Fighting to Own My Patent

A long battle to own the patent to my dissertation

Robert McKeon Aloe
5 min readSep 22, 2020

Generally, when a person works at a company, anything that gets patented is owned by the company. Unless you work for yourself or file patents on the side, rarely will you ever own your own patent. Luckily, I stumbled across an occasion where I could own the patent for my dissertation work.

Provisional Patent

In 2008, Notre Dame filed for a provisional patent a few months after my first publication on my dissertation work. They said they would then decide on whether to pursue a full patent or not, and I didn’t hear anything about it for a year. There was nothing much to do but wait and see. This approach didn’t quite work because at the time, the patent office at school wasn’t too aggressive.

A throwback to scanning myself with the 3rd prototype…

Filing for the Patent

As the deadline to file for the full patent was getting close to expiring as the provisional patent was about to expire, I started pushing a bit more. My advisor and I had some meetings with the patent people, but the result was very nebulous. They wouldn’t confirm whether or not they were going to file. So I asked if I could have the rights because my brother was a patent clerk (now a patent lawyer) so filing myself would be relatively cheap. The conversation went like this in a general way:

Me: Are you going to file a patent?

Notre Dame: Are you planning on using this Intellectual Property (IP)?

Me: Not immediately after school because I already have a job setup.

Notre Dame: Okay, we’re not going to file.

Me: Oh, cool, since you’re not going to file, could I have the rights to the patent?

Notre Dame: Oh, you’re interested in having it yourself, then we will file. You’re going to use it right?

Me: No immediately because it would be competing with my new company, but I’d like to see what I can do with it.

Notre Dame: Then we won’t file.

Me: Then I can have it?

… after more of this …

Notre Dame: We will file it two days before the deadline.

They didn’t want me to have anything free, and so they finally did file in November of 2009. But they also waited until the last day or two so they could have not filed if they changed their minds without giving me time to file myself.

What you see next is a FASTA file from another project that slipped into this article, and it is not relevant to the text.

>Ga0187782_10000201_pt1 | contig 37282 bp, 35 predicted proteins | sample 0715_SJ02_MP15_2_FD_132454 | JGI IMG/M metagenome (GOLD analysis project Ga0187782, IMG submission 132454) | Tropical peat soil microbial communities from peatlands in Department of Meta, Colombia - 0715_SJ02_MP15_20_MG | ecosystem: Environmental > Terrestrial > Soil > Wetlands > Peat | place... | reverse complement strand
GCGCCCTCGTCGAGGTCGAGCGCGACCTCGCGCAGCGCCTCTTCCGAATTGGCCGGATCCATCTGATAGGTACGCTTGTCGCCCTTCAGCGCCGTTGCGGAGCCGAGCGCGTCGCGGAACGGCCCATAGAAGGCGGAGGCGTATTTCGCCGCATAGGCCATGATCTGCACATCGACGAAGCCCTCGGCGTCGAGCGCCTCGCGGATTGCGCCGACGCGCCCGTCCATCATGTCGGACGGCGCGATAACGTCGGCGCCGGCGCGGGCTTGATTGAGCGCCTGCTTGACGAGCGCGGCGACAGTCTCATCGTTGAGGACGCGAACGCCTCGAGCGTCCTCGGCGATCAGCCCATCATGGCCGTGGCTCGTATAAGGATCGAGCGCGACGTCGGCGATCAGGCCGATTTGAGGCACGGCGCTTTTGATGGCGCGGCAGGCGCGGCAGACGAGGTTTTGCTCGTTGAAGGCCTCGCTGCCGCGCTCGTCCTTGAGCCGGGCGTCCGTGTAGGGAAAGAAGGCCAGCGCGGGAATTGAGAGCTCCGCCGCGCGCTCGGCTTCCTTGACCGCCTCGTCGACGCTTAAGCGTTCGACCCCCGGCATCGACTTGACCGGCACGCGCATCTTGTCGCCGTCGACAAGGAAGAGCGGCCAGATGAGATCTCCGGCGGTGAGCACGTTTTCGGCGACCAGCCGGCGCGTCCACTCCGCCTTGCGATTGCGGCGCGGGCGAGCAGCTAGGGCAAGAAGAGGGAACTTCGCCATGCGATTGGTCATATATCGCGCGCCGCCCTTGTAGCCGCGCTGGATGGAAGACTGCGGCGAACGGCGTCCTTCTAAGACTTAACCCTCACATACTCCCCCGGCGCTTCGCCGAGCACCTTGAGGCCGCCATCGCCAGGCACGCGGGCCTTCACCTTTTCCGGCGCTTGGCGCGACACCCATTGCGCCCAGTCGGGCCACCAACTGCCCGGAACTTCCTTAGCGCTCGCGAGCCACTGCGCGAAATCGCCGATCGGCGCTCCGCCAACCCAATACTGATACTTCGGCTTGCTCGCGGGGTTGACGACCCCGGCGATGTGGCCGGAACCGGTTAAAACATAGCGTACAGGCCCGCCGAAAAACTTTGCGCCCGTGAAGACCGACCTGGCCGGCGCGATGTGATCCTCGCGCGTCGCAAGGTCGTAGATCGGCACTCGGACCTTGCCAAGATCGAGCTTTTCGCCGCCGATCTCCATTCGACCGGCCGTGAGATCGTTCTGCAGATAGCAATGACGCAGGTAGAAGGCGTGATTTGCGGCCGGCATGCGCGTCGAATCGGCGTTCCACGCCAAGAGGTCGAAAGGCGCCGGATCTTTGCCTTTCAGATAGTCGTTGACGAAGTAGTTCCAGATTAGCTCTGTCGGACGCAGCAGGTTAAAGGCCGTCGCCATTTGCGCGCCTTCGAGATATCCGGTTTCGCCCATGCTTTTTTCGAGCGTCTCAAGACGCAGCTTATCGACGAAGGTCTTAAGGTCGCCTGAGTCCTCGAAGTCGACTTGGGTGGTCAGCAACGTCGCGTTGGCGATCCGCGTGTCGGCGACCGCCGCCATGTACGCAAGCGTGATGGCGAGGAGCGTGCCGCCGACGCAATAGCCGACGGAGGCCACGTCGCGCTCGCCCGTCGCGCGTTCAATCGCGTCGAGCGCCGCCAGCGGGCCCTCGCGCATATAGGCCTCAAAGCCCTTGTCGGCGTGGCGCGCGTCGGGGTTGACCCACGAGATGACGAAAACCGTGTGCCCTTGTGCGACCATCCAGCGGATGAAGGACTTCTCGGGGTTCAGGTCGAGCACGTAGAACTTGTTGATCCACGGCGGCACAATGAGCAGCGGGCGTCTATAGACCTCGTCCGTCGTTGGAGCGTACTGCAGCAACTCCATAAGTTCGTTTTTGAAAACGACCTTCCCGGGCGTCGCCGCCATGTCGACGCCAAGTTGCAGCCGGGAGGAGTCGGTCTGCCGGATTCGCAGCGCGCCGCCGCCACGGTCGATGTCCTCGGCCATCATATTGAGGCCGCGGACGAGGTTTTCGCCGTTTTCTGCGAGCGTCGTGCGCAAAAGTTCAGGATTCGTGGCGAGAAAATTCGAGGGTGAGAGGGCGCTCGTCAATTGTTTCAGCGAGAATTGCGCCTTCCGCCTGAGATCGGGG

The Patent Application

After two years of not hearing anything, I was informed the patent had gotten a final rejection. I was surprised I didn’t have any other communication or questions in all that time. For some reason though, I found out I could still file an office action. I requested ownership of the Patent, and this started another fun adventure.

First, I had to get Notre Dame to sign off on it, and that required the NSF to sign off as well. My original work was funded by the NSF, they had to release the rights as well as Notre Dame. It sounded simple: register with this website, transfer rights. This simple process took three months, and a few hundred dollars in penalty fees.

The release happened right before the deadline, and my brother and I worked feverishly to fix the patent in our first office action. One thing became clear: the original authors of the patent didn’t understand the technology. The claims were very unclear and were not what the original technology was about. At the time we were doing this, I was also traveling by car from DC back to Pittsburgh, so I stopped multiple times on the side of the road to revise drafts and check wordings. It was very stressful.

The Patent Examiner

My brother got into the good habit of getting patent examiners on the phone. So we did, and we cleared up how much of the claim language was messed up. Below is the markup on the two most egregious claims where the original patent lawyers completely misunderstood the technology.

Then we had to go through two more office actions over the next six months. The second office action was concerning someone else’s work seeming like it was the same as ours, but I was able to explain why it was different. To a non-expert, it was easy to confuse them. The third office action had to do with someone else’s work, and while their work was actually very similar to ours, we bet them by 1 month in priority.

The Grant

We knew it was only a matter of time before it would officially be granted. It was finally granted on my second day at Apple. At that point, I wasn’t sure what I was going to do. The possibility of using that for my own start-up was much stronger months before, and it was the cheapest patent you could get because I didn’t have to pay the initial $8,000 when Notre Dame filed. It also turned out to be my advisor’s first patent as well!

Sadly, I didn’t pay the utility on the patent, and it expired. I was a little sad, but at the same time, it seemed like an investment I could back off of. I’m still not sure where my career is headed, but I don’t think that patent would have been helpful in the next few years. Paying the $400 utility could be better spend on other things.

I’m grateful for the experience because it gave me great insight into the patent process, what a patent means, and how to get things done.



Robert McKeon Aloe

I’m in love with my Wife, my Kids, Espresso, Data Science, tomatoes, cooking, engineering, talking, family, Paris, and Italy, not necessarily in that order.